He testified that Linda professed to be glad he knew; the sneaking around, she said, was distressing. She told Andy that she planned to obtain a Reno divorce. Andy told her he would see her in hell before he would see her in Reno. She went off to spend the night with Quentin in Quentin’s rented bungalow not far from the golf course. The next morning his cleaning woman found both of them dead in bed. Each had been shot four times.

 

It was that last fact that mitigated more against Andy than any of the others. The DA with the political aspirations made a great deal of it in his opening statement and his closing summation. Andrew Dufresne, he said, was not a wronged husband seeking a hotblooded revenge against his cheating wife; that, the DA said, could be understood, if not condoned. But this revenge had been of a much colder type. Consider! the DA thundered at the jury. Four and four! Not six shots, but eight! He had fired the gun empty ... and then stopped to reload so he could shoot each of them again! FOUR FOR HIM AND FOUR FOR HER, the Portland Sun blared. The Boston Register dubbed him The Even-Steven Killer.

 

A clerk from the Wise Pawnshop in Lewiston testified that he had sold a six-shot .38 Police Special to Andrew Dufresne just two days before the double murder. A bartender from the country club bar testified that Andy had come in around seven o’clock on the evening of 10 September, had tossed off three straight whiskeys in a twenty-minute period - when he got up from the bar-stool he told the bartender that he was going up to Glenn Quentin’s house and he, the bartender, could ‘read about the rest of it in the papers’.Another clerk, this one from the Handy-Pik store a mile or so from Quentin’s house, told the court that Dufresne had come in around quarter to nine on the same night. He purchased cigarettes, three quarts of beer, and some dish-towels. The county medical

examiner testified that Quentin and the Dufresne woman had been killed between eleven p.m. and two a.m. on the night of 10-11 September. The detective from the Attorney General’s office who had been in charge of the case testified that there was a turnout less than seventy yards from the bungalow, and that on the afternoon of 11 September, three pieces of evidence had been removed from that turnout: first item, two empty quart bottles of Narragansett Beer (with the defendant’s fingerprints on them); the second item, twelve cigarette ends (all Kools, the defendant’s brand); third item, a plaster moulage of a set of tyre tracks (exactly matching the tread-and-wear pattern of the tyres on the defendant’s 1947 Plymouth).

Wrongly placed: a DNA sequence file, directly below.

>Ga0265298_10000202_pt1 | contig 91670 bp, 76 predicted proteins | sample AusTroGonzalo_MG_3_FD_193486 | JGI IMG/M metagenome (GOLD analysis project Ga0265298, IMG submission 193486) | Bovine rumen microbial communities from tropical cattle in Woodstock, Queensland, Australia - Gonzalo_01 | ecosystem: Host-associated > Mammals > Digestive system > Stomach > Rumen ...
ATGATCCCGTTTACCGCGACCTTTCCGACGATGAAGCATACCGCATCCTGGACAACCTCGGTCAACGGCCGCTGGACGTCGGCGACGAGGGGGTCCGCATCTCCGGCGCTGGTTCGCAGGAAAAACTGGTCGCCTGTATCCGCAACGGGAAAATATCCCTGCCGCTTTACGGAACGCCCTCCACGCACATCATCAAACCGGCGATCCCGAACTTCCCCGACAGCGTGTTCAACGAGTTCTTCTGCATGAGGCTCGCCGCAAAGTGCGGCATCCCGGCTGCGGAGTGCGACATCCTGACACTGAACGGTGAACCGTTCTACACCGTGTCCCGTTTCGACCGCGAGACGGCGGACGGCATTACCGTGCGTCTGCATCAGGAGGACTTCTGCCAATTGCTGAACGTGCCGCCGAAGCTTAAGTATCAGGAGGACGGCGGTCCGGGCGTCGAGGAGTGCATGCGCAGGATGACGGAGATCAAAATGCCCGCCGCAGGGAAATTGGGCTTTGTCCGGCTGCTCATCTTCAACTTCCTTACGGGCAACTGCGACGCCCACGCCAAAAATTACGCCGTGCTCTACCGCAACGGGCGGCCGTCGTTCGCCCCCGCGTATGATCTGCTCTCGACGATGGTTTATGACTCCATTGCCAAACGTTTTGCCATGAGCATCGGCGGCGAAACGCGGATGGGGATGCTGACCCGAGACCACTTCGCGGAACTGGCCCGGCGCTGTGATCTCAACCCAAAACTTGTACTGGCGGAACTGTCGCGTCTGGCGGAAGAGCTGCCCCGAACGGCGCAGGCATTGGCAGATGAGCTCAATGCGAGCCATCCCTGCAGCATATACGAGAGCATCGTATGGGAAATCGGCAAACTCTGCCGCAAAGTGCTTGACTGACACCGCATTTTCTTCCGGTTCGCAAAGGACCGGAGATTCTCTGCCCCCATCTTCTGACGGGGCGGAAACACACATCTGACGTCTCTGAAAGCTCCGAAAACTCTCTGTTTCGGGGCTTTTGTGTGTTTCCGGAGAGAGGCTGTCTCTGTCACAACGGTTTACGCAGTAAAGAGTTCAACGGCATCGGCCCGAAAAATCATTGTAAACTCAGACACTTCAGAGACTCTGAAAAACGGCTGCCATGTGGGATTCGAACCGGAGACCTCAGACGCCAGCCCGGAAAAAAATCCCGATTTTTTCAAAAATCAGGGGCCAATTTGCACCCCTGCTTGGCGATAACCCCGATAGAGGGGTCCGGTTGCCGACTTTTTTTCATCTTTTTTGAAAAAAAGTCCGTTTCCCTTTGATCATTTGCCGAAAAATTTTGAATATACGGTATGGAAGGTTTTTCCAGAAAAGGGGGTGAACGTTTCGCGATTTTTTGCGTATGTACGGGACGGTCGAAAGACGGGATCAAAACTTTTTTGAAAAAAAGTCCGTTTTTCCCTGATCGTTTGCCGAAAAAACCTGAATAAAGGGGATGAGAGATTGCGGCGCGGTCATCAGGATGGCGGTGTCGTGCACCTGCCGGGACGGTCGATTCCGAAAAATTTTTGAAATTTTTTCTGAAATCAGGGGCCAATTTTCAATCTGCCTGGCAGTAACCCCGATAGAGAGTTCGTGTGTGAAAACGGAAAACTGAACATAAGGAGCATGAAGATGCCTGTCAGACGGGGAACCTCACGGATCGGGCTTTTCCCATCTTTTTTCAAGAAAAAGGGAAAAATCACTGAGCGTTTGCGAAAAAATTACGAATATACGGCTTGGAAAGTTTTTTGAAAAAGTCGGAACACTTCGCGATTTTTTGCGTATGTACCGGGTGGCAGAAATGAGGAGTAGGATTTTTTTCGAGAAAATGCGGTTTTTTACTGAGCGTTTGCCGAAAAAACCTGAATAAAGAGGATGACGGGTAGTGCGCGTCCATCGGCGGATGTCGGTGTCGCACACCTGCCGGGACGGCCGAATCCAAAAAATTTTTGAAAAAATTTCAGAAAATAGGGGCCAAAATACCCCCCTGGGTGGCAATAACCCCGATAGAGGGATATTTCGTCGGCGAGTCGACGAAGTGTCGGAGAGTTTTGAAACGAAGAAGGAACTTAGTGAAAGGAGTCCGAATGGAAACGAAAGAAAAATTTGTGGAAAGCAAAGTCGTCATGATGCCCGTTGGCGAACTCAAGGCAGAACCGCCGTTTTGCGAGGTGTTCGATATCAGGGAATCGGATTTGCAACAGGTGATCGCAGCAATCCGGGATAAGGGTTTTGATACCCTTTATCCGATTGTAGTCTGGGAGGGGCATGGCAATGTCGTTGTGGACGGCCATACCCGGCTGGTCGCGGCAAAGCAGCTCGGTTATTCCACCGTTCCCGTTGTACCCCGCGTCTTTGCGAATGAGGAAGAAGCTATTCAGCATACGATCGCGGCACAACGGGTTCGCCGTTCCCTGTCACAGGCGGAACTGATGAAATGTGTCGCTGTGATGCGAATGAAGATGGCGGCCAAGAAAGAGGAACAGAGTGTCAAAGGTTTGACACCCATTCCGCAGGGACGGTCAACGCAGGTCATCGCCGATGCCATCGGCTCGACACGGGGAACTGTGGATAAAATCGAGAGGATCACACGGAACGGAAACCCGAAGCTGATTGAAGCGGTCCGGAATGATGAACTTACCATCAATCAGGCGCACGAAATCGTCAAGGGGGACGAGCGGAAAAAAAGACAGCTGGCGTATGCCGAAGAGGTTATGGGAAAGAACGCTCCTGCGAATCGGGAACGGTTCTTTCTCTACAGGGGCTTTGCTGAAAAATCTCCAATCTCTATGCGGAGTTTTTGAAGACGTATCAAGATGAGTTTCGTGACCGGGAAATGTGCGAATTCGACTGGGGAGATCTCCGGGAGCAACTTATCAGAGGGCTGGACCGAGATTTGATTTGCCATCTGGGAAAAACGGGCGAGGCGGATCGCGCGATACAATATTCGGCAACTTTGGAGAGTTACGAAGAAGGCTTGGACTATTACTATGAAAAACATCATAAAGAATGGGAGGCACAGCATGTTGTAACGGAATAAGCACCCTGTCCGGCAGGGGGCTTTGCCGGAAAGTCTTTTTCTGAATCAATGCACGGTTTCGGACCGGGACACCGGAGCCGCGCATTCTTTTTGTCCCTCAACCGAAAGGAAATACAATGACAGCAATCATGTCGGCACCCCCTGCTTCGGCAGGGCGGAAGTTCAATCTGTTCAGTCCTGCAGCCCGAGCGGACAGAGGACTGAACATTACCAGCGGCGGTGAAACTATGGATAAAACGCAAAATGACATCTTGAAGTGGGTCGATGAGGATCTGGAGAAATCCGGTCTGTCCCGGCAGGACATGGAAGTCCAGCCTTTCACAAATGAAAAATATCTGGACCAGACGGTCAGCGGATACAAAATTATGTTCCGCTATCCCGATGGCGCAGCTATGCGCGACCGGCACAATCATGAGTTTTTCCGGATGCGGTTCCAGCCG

In the living room of Quentin’s bungalow, four dishtowels had been found lying on the sofa. There were bullet-holes through them and powder-burns on them. The detective theorized (over the agonized objections of Andy’s lawyer) that the murderer had wrapped the towels around the muzzle of the murder-weapon to muffle the sound of the gunshots.Andy Dufresne took the stand in his own defence and told his story calmly, coolly, and dispassionately. He said he had begun to hear distressing rumours about his wife and Glenn Quentin as early as the last week in July. In August he had become distressed enough to investigate a bit. On an evening when Linda was supposed to have gone shopping in Portland after her tennis lesson, Andy had followed her and Quentin to Quentin’s one-storey rented house (inevitably dubbed ‘the love-nest’ by the papers). He had parked in the turnout until Quentin drove her back to the country club where her car was parked, about three hours later.